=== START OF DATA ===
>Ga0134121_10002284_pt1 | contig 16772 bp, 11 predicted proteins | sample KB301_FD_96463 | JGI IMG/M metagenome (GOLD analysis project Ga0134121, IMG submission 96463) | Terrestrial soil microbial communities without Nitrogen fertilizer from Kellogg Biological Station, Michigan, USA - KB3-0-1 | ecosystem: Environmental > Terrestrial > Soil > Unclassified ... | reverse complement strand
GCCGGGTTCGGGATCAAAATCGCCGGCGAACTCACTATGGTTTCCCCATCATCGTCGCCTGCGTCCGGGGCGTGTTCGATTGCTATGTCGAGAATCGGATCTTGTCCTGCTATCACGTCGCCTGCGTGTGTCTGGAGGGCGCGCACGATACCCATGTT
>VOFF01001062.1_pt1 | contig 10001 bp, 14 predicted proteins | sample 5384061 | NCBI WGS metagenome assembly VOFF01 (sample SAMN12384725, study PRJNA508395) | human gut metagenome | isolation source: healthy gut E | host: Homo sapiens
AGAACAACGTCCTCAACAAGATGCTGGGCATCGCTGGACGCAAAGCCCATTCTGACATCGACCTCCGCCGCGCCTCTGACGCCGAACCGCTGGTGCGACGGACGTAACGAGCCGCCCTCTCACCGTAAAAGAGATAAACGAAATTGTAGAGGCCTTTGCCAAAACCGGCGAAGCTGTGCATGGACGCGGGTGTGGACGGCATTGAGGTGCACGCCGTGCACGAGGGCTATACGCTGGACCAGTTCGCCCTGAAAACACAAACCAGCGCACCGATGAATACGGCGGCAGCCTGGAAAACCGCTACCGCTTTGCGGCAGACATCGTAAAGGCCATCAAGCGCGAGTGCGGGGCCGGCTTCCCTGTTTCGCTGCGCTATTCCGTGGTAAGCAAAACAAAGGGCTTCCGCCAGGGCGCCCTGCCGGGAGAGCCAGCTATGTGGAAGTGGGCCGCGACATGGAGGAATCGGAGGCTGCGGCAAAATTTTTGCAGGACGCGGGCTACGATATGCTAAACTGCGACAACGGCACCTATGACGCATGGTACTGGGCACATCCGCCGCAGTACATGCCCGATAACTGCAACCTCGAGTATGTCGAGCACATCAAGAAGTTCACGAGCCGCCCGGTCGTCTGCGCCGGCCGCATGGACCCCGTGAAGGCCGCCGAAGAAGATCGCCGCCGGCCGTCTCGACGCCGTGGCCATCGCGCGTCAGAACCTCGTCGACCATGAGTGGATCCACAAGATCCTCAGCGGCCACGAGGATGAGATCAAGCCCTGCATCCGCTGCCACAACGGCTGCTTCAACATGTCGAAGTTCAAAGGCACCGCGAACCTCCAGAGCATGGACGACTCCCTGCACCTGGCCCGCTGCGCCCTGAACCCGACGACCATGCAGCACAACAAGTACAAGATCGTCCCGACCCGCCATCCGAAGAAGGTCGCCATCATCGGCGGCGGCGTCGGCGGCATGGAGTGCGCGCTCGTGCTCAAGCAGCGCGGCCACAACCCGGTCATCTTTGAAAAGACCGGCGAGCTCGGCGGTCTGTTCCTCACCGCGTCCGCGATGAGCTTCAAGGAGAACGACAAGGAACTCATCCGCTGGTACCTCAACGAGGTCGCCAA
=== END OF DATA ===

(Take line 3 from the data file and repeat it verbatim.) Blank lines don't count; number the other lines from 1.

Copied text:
>VOFF01001062.1_pt1 | contig 10001 bp, 14 predicted proteins | sample 5384061 | NCBI WGS metagenome assembly VOFF01 (sample SAMN12384725, study PRJNA508395) | human gut metagenome | isolation source: healthy gut E | host: Homo sapiens